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AI-Powered Monitoring for the Ecological Health of Eckernförde Bay

Autor: Sarah Hofer

Artificial intelligence is poised to enhance the monitoring of the ecological state of the Eckernförde Bay in the coming years
Source: Pixabay/ olleaugust

06. March 2024 ǀ Artificial intelligence is poised to revolutionize the monitoring of Eckernförde Bay’s ecological condition, offering more accurate forecasts and real-time assessments to mitigate environmental threats and enhance biodiversity.

Artificial intelligence is poised to enhance the monitoring of the ecological state of the Eckernförde Bay in the coming years. Through the integration and analysis of extensive datasets, it will enable more accurate predictions and early warnings, such as detecting potential fish die-offs. Additionally, creating a digital model of the bay could facilitate the testing of hypothetical scenarios and measures to proactively address environmental concerns. This groundbreaking initiative, a collaborative effort between GEOMAR and Kiel University, received a grant of €750,000 from Schleswig-Holstein’s Minister of Digitalization, Dirk Schrödter.

Ecological Challenges and Innovative Solutions

The bays of Schleswig-Holstein’s Baltic coast are not in good ecological condition. Seasonal oxygen-depleted zones are expanding, leading to more frequent mass fish kills. The data used to assess the state of the environment is currently often based on so-called “discrete” measurements, i.e. water samples are taken on site and then taken to the laboratory for analysis. Results can take days or even months to become available.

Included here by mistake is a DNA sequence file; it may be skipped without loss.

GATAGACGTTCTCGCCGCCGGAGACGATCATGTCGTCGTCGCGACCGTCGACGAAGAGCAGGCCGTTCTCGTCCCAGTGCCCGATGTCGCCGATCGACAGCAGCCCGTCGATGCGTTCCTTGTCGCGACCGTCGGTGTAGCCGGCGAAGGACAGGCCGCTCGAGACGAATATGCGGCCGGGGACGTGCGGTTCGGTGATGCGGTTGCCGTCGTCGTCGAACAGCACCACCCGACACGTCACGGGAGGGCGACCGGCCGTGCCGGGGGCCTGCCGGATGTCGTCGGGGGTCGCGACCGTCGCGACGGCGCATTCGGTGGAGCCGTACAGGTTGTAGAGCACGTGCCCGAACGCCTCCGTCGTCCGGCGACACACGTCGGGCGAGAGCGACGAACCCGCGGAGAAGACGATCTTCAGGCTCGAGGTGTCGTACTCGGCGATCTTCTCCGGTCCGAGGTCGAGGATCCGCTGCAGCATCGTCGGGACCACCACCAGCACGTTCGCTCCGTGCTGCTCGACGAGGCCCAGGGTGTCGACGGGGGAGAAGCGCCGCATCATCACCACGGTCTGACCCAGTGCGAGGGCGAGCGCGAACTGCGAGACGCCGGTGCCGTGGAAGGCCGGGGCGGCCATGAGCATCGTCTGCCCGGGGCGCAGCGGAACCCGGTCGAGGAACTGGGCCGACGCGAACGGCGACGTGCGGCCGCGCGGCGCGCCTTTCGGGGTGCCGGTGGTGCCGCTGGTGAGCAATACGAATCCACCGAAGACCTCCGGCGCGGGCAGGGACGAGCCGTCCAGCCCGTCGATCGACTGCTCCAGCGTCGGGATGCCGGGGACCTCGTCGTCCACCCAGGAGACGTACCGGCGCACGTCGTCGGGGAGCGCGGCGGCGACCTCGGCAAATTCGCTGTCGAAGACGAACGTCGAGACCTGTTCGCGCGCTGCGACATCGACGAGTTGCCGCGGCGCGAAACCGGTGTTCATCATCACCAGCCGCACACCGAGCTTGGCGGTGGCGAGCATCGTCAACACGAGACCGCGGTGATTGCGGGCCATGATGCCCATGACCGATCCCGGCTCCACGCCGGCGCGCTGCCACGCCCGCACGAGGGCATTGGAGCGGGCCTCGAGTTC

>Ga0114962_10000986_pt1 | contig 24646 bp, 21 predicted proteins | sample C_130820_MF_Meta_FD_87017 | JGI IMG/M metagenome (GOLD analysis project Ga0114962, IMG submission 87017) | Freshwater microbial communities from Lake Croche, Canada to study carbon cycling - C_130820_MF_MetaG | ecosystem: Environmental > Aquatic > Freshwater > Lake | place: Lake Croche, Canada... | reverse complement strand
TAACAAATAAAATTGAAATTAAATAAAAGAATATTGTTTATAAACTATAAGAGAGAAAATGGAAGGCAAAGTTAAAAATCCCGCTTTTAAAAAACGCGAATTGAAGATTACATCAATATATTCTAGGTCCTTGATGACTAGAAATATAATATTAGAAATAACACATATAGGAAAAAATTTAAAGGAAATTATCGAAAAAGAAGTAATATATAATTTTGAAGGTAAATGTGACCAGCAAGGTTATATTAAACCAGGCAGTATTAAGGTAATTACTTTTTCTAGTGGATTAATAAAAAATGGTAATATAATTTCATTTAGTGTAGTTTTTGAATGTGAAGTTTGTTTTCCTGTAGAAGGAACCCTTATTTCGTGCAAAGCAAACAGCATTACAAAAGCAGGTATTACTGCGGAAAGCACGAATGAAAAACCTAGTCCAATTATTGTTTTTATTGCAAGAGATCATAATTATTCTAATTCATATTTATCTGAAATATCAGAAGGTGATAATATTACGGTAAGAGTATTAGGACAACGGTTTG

In the future, artificial intelligence will be used to collect, assess and develop measures to improve environmental conditions in near-real time: The pilot project INSYST (INtelligent SYSTem for Coastal Water Monitoring using Artificial Intelligence), jointly developed by GEOMAR Helmholtz Centre for Ocean Research Kiel and the University of Kiel (CAU), aims to implement this innovative monitoring concept specifically for the Eckernförde Bay. Dirk Schrödter, Schleswig-Holstein’s Minister for Digitalisation, has now awarded the project a grant of €750,000 from the state’s AI strategy.

“Environmental protection, digitalisation and artificial intelligence are inextricably linked,” says Digitalisation Minister Dirk Schrödter. “AI and data are at the centre of our efforts to make Schleswig-Holstein a digital flagship region. To achieve this goal, we are promoting AI projects in business, science and administration. We are focusing on the maritime sector. The INSYST AI project enables efficient assessment of the current water quality on our doorstep in the Bay of Eckernförde and can be used as an early warning system if the condition deteriorates. The project thus impressively demonstrates the direct benefits for biodiversity and the people of Schleswig-Holstein”.